Post Author: Elizabeth Lerohl Hiller
During divinity school, I encountered the late medieval ars moriendi, handbooks on dying with grace. The entire concept of dying well seemed incredibly, uncomfortably foreign to my 22 year-old spirit: dying from the bubonic plague sounded, well, awful, and it was hard for me to imagine any grace in such a death. Staring at death and acknowledging that all things shall pass away seemed ghoulish or un-holy, contrary to the Easter God of life. Then, I served for five-and-a-half years in an urban parish that faced both the physical deaths of many parishioners and neighborhood youth, and battled against the death of its beloved Christian day school. We stared at the death of a ministry while trusting in the resurrection of the dead.
My experience at this faithful and brave church convinced me of the need for resources for our institutional life on how to die with grace and faith. The Rev. Anna B. Olson’s book, Claiming Resurrection in the Dying Church: Freedom beyond Survival, is one of these resources.
Olson’s book includes both practical wisdom on the death of a church’s ministries and its preparations for new life and a bold theology of trust in the resurrection. In nine concise, readable chapters, the Rev. Olson describes how she and her congregation, St. Mary’s Mariposa in the Koreatown neighborhood of Los Angeles, have practiced dying with grace. Olson shares how deaths of ministries have opened the way for the resurrection and for new life.
With candor, Olson reflects on the end of an era in church economics: an era of one paid pastor, one parish per facility, professionalized clergy, and a staffed office. Rev. Olson names small, urban churches (and I would add small, rural churches) as canaries in the coal mine indicating significant changes on the horizon for churches in North America. While acknowledging that death is coming in many congregations, this book is not a doomsday prognostication. Olson does not shame the mainline church for its sins and inequities over the past sixty years. She does not regurgitate Pew studies on declining worship attendance or make conjectures about what makes millennials feel lukewarm about the whole church thing. Equally important, she does not heap blame on her local congregation for its decline. She has true respect and gratefulness for her congregation’s history and the gifts which past generations shared.
Instead of believing that the power of death ends life for congregations, Olson describes our current time as a moment when God is making all things new. In every chapter, Olson proclaims and shares stories of God bringing new life out of death. Claiming Resurrection is a deeply theological account that follows multiple themes in Scripture that lead from death to resurrection. Olson particularly identifies with the Exodus and the belief that when we are following God, we are always a people on the move, constantly following God in new ways. She does not share easy answers or even a step by step game plan for dying, but a series of best practices that have opened the way for resurrection in her church. From sharing space with other organizations that bring life to her neighborhood to installing the patron saint of neighboring Oaxacans’ in their prayer garden, we get a glimpse of the imagination and openness necessary to signal to the Holy Spirit that we are ready for resurrection.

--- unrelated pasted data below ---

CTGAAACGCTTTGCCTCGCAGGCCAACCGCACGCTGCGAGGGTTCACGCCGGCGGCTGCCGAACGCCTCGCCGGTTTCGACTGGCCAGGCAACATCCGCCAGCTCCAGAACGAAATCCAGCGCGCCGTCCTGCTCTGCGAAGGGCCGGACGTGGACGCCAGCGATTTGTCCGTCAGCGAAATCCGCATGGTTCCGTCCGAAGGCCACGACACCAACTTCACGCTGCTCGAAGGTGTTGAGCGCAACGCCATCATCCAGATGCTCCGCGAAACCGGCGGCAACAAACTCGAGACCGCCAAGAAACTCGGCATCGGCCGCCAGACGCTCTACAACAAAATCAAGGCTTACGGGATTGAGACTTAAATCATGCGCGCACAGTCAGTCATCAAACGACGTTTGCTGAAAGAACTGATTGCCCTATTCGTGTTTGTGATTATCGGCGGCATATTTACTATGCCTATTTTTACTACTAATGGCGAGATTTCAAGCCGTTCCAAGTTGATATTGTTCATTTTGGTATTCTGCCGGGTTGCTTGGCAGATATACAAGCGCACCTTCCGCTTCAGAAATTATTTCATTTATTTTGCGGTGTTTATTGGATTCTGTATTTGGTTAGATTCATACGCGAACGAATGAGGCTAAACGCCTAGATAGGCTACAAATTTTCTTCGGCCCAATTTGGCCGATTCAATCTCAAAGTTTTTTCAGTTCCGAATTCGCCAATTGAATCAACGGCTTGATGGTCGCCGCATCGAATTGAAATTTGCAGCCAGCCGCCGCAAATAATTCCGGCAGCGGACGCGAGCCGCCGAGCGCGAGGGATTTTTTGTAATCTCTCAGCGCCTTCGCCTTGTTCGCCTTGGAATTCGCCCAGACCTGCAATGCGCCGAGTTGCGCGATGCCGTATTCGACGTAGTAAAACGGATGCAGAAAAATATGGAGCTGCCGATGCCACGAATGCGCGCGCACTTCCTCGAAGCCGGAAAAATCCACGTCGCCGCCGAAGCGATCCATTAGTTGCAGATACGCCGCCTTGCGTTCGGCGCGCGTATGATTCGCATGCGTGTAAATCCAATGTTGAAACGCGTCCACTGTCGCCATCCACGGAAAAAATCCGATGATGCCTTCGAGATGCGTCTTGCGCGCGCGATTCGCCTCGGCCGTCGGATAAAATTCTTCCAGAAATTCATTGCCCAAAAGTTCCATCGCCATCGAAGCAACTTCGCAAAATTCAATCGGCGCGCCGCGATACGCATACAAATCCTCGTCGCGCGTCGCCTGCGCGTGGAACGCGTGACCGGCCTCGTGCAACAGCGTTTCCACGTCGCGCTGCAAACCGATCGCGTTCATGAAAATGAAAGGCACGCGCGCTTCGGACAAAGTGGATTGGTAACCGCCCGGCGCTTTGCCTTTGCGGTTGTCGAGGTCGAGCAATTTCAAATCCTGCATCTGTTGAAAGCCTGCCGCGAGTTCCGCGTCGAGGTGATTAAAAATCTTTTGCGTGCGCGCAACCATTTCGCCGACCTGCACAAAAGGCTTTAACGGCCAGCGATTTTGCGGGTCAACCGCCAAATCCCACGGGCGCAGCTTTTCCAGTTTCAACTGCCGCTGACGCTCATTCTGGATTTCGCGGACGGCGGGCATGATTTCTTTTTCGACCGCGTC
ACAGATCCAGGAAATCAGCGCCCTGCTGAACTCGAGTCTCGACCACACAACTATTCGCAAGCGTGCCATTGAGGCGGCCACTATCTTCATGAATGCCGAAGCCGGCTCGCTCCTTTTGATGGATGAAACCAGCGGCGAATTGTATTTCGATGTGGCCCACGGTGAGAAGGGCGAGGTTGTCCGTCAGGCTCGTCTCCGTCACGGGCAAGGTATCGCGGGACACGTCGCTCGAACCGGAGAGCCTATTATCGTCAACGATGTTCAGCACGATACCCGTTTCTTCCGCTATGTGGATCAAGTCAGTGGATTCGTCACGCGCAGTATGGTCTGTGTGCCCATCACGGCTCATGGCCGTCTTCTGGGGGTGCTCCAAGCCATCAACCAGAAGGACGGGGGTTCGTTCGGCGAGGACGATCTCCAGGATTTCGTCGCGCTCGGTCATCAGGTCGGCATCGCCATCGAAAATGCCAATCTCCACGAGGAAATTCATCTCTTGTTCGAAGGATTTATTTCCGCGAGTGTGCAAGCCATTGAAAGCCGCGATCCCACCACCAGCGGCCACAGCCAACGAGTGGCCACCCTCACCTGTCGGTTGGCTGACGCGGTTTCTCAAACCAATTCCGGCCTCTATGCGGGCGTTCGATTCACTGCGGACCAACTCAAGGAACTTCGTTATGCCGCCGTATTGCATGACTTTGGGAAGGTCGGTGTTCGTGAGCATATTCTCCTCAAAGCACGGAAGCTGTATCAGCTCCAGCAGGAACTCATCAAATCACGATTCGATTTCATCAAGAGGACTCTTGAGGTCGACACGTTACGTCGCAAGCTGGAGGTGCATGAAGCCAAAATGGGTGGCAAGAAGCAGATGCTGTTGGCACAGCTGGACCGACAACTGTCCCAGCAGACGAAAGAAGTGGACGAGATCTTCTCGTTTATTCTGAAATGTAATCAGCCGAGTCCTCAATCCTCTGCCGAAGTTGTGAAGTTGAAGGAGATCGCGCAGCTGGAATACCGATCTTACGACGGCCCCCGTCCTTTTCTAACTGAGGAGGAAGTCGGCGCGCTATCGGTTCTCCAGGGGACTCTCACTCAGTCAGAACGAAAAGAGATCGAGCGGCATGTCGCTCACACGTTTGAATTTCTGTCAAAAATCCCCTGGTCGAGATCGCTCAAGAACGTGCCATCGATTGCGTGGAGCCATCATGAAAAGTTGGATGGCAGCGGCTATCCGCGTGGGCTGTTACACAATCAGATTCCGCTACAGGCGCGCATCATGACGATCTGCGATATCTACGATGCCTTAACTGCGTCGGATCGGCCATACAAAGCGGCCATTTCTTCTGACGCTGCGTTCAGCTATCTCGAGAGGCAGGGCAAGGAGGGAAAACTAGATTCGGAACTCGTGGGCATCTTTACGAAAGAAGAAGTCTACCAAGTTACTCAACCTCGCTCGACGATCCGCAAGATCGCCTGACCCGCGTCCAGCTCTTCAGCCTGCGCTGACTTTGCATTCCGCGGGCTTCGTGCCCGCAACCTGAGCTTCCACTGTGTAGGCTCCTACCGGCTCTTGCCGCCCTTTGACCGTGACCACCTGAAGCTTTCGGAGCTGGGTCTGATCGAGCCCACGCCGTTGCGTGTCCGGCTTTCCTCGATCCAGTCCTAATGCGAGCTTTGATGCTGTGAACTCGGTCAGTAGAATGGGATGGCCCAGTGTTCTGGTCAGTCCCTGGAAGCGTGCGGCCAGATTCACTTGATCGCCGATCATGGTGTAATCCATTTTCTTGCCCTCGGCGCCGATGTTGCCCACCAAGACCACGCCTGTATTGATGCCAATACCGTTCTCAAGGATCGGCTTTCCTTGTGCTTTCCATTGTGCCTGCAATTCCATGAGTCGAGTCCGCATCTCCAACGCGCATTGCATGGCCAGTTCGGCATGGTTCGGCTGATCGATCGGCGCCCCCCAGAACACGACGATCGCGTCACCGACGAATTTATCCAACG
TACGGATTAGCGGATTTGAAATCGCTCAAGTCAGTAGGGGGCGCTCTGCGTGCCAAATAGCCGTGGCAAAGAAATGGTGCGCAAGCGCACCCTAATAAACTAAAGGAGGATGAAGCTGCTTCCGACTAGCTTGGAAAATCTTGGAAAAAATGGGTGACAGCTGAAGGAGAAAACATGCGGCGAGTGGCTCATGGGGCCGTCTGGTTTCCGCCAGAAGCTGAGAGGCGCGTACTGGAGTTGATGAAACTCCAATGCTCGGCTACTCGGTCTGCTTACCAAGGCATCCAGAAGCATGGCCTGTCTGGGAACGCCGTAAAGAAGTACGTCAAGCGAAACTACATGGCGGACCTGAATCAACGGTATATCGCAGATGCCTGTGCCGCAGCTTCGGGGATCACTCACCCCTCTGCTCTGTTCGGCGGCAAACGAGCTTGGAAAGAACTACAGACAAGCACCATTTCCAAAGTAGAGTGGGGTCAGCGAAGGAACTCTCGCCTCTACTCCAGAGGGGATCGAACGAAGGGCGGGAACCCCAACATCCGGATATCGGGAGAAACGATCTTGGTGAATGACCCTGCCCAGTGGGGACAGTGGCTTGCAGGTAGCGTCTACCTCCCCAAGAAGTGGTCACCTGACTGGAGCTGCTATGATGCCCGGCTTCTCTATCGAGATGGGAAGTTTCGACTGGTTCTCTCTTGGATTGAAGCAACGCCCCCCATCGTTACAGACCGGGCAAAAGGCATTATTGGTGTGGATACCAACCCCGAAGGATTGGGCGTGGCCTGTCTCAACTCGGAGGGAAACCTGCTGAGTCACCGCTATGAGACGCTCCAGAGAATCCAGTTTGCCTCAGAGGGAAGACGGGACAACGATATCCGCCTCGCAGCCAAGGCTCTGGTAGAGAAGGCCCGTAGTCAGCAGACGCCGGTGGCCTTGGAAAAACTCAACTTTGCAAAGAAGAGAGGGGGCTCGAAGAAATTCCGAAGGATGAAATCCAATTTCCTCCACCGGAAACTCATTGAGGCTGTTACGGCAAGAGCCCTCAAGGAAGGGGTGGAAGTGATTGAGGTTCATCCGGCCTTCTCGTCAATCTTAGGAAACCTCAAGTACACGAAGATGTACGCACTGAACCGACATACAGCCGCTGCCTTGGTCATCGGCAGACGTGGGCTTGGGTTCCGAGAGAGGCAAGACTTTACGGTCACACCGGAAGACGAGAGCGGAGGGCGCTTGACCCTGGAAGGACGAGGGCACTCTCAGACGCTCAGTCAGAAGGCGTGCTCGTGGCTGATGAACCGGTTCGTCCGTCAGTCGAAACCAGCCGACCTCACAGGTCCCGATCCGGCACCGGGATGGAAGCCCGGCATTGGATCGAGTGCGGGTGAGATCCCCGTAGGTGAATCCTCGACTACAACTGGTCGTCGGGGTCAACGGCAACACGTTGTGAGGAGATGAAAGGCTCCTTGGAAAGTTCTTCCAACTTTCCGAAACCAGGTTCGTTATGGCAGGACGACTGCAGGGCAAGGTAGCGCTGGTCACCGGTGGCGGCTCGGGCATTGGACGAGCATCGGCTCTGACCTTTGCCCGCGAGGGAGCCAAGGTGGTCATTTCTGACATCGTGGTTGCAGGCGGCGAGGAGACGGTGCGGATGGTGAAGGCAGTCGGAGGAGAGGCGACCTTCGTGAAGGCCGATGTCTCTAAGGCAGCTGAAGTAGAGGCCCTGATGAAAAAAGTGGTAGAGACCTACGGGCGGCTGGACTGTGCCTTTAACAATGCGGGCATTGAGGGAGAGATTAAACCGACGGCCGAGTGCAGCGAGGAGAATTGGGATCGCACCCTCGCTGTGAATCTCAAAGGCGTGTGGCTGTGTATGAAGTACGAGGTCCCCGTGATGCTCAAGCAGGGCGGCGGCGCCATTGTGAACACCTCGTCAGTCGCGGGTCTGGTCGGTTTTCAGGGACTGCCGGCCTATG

Olson is honest about the challenge of practicing dying well. She regularly notes how little control we have in the face of institutional death, and how little control we have over the new life that God might bring. Chapters on offering the gifts that God has given our churches in the past–“Turn Out Your Pockets,” and “Expect Trespasses”–candidly relay the vulnerability inherent in dying and in rising to new life.
My hope is that Olson continues writing and sharing best practices and her experiences of the church’s death and rising to new life. In my ministry in an urban church, death lurked nearby in the forms of gun violence, late paychecks, and diminishing options, and death stunk. I often wished for a guide and additional wisdom to traverse the significant physical, practical, and spiritual dimensions that arise when we walk toward the death of ministries in a church. After reading Claiming Resurrection, I want to hear more of Olson’s experience of the struggles, both practical and spiritual, and I want to know more of how God leads her as her church dies and rises. I want to know more of what sustains her ministry. This current volume offers any pastor a schema for welcoming the Holy Spirit to bring new life. It will also be a strong and useful resource for ordained and lay church leadership to confront change and the death of ministries in a congregation.
My instinct at 22 was that death is contrary to the God of life. Yet we do not know the true life of the resurrection without death. An important gift that this book offers is an example of what it looks like to trust that God is working even in death, trust that to be Easter people, we have to experience death. The Rev. Olson’s trust that God is leading her and her congregation is a great gift to those of us who struggle with trust and hearing God’s voice. When you are facing the death of any ministry, this book will be a steady and true companion.
Elizabeth Lerohl Hiller serves as associate pastor at Dilworth Lutheran Church, Dilworth, Minnesota. She delights in confirmation ministry, preaching, and Christian formation that empowers people to share the difference that Christ makes in their lives. She is married and parents three wild children.
Image by: Lee Russell
Used with permission